ANN: fst 0.4 released

I've finally had some time to devote to the fst crate. I've added a few features, did some performance improvements, made some small quality of life improvements to the API and eliminated all required dependencies. Its MSRV has been bumped to Rust 1.40.

For those that don't know, the fst crate provides a data structure for building very large sets (or maps) of keys, where all keys must be &[u8] (and all values must be u64, in the case of maps). Once a set is built, it cannot be changed. Internally, the set uses a finite state machine which will compress both prefixes and suffixes of the keys in a way that permits the set to be searched very quickly without decompressing the entire thing. One of its marquee features is that sets can be both built and searched without loading all of the keys into memory. A common way to use these sets is to memory map them.

A common use case for FSTs is to represent parts of an inverted index. For example, Lucene uses FSTs for fast token lookups. FSTs can be used for a number of other things, for example, it powers fuzzy search in RLS and rust-analyzer.

Here is a high level list of things that come in the 0.4.0 release:

  • The Fst, Set, and Map data types are now generic over anything that implements AsRef<[u8]>. This resolves some outstanding bugs where folks needed to search FSTs that were stored in a manner that older versions of the crate couldn't construct.
  • Because of the aforementioned change, there is no longer any reason for fst to depend on the memmap crate directly. Using memory maps is of course still supported.
  • The byteorder dependency was also removed. The MSRV bump permits the crate to use std's APIs for converting between integers and bytes. This removal brings fst down to zero required dependencies (and zero dependencies by default).
  • The fst-levenshtein crate has been deprecated. Instead, one should enable the levenshtein feature and import it via fst::automaton::Levenshtein.
  • The fst-regex crate has been deprecated. Instead, one should use the regex-automata with the transducer feature enabled to search FSTs with regexes. This permits using more kinds of regexes and also brings massive multiple-orders-of-magnitude speed improvements. (See below.)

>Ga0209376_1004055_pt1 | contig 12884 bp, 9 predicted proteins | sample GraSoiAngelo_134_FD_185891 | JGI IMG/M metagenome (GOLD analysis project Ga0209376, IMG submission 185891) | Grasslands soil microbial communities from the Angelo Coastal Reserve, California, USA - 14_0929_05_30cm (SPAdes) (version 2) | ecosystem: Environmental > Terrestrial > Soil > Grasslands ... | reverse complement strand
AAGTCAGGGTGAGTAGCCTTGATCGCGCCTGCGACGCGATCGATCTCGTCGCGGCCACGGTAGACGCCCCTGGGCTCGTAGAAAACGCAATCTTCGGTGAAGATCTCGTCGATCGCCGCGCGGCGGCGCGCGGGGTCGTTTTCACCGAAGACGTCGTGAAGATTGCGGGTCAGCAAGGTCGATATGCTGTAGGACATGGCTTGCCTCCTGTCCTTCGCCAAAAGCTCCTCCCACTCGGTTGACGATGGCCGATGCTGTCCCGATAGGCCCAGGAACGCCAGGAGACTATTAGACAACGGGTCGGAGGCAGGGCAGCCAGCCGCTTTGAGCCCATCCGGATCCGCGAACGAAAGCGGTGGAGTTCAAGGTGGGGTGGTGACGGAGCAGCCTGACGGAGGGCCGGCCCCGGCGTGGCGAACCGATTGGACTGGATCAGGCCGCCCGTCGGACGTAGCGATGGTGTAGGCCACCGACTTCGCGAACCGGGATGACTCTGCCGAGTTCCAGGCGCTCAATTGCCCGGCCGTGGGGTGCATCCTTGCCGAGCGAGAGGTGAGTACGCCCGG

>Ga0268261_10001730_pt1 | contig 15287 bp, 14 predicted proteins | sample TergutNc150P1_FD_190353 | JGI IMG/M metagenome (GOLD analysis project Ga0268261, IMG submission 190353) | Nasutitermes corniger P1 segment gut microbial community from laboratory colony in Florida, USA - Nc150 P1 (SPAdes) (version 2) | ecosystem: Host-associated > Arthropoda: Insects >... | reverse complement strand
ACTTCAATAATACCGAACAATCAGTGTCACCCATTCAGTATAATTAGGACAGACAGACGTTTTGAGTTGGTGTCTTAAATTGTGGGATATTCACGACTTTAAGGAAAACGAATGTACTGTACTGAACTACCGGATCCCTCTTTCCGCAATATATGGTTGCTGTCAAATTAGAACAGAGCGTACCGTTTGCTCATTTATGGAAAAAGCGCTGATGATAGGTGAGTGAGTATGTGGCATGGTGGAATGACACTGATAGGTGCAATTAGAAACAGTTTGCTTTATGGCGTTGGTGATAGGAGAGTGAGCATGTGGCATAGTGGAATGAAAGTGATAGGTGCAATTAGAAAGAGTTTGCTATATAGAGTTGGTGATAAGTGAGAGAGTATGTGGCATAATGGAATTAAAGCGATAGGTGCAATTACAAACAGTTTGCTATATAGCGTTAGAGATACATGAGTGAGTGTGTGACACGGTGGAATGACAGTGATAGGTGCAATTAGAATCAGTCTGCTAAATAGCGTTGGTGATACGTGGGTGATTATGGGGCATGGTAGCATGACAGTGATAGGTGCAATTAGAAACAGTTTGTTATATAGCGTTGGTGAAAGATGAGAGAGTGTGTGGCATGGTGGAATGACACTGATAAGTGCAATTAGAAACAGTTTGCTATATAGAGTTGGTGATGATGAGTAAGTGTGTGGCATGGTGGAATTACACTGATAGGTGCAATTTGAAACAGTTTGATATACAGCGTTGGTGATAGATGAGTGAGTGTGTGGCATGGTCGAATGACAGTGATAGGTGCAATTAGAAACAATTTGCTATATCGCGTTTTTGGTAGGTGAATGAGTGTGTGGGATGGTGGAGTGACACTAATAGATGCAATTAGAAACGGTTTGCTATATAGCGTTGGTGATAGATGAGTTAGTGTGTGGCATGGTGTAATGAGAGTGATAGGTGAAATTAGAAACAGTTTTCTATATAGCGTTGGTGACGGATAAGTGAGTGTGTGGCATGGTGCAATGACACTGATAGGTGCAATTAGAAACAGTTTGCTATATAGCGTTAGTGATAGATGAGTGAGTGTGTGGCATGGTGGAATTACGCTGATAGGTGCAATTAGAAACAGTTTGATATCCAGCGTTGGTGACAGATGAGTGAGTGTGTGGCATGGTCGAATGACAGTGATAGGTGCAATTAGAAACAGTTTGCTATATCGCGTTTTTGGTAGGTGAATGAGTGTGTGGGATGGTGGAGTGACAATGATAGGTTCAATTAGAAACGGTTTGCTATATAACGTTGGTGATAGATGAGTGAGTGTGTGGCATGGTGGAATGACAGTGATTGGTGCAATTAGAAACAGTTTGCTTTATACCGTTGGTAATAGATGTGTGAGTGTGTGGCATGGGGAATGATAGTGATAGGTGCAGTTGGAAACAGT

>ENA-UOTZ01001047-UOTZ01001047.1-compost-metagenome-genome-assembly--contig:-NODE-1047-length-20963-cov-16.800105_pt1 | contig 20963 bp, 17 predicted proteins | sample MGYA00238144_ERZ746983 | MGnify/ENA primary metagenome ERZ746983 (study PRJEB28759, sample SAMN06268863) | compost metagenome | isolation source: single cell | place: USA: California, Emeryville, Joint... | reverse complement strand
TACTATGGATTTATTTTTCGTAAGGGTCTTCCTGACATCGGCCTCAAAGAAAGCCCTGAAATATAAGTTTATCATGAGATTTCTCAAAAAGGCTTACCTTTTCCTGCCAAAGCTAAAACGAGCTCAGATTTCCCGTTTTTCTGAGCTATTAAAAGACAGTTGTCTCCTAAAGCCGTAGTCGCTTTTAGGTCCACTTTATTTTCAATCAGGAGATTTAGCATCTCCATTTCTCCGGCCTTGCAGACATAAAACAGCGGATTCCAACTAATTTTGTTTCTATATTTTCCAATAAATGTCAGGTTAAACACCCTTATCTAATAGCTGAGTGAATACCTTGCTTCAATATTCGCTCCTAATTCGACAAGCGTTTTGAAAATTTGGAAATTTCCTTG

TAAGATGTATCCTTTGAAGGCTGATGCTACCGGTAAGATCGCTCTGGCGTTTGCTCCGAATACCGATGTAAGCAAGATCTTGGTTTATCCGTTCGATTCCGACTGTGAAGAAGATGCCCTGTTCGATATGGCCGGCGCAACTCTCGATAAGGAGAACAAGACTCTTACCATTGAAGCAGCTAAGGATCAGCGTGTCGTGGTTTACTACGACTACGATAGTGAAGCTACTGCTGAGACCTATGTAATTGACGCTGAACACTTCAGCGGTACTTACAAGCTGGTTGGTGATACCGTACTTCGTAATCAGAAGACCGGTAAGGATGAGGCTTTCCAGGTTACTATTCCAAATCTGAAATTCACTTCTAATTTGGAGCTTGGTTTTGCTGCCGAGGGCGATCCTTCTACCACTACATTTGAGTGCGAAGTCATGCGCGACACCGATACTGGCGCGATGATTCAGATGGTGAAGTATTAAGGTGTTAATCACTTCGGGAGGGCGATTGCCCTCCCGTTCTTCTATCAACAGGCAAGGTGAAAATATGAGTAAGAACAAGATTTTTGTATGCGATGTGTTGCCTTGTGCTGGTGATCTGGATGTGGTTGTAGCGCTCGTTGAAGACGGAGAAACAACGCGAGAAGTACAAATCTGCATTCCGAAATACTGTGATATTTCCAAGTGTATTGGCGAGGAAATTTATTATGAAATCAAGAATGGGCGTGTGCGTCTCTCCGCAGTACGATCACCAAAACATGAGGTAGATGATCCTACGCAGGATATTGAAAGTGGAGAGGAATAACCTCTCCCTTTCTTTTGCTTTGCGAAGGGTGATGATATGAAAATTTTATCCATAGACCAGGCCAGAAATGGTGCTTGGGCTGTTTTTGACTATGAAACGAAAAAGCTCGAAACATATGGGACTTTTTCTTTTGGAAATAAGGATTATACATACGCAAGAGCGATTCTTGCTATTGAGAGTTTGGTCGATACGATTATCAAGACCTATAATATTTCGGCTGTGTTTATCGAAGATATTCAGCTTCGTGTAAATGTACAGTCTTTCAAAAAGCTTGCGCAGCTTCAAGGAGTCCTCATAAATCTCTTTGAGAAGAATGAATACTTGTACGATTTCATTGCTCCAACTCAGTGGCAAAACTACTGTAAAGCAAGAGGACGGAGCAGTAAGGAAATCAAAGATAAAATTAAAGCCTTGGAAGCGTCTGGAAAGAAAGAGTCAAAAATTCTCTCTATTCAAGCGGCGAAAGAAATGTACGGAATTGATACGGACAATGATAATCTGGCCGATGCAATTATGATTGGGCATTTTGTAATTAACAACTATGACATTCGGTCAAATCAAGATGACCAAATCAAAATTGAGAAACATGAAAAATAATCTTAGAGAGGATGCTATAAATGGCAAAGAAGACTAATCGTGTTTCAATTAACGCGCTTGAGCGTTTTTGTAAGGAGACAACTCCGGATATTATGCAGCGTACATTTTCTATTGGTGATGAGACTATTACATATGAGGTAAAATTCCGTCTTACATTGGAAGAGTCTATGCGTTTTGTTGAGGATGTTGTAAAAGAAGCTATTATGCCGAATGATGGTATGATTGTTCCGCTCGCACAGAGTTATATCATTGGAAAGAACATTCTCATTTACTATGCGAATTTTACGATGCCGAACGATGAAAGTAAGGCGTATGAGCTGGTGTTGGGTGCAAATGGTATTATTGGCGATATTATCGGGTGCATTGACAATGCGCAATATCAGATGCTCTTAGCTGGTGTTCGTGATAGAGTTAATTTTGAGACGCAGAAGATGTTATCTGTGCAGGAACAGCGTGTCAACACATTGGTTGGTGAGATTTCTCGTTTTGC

• In some cases, one can now go in the reverse direction and find the key from the value in a map.
  • FSTs generated with fst 0.4.0 or newer can now be verified using a checksum. This verification is not performed by default and must be done explicitly.

For an example of how much faster regex-automata is than the old fst-regex crate:

$ time fst-0.4.0 grep /m/sets/texts/wikipedia/titles.fst 'Bruce \w{12}'
Bruce Bairnsfather
Bruce Charlesworth
Bruce Herschensohn

real    0.026
user    0.022
sys     0.003
maxmem  10 MB
faults  0

$ time fst-0.3.5 grep /m/sets/texts/wikipedia/titles.fst 'Bruce \w{12}'
Bruce Bairnsfather
Bruce Charlesworth
Bruce Herschensohn

real    2.160
user    2.152
sys     0.007
maxmem  27 MB
faults  0

(For the fst-0.3.5 case above, the code had to be manually patched to increase the regex size limit.)

The speed difference is a combination of the fact that fst-regex was always a naive prototype and an effort on my part to improve the compilation time of large Unicode character classes. Note that in the slow case above, almost all of the time is being spent compiling the regex. Searching was and still is fast.

FSTs generated by older versions of the fst crate can still be read by fst 0.4. However, FSTs generated by fst 0.4 cannot be read by older versions of the crate. That is, so far, the FST format is backwards compatible but it is not forwards compatible. Attempting to read an FST generated by fst 0.4 with an older version of the crate will result in an error.


Wow. Congrats and thank you. Really nice.


Is it possible to read in 0.4 and convert to the new format?

Sure. Iterate over all keys/values and build a new FST.

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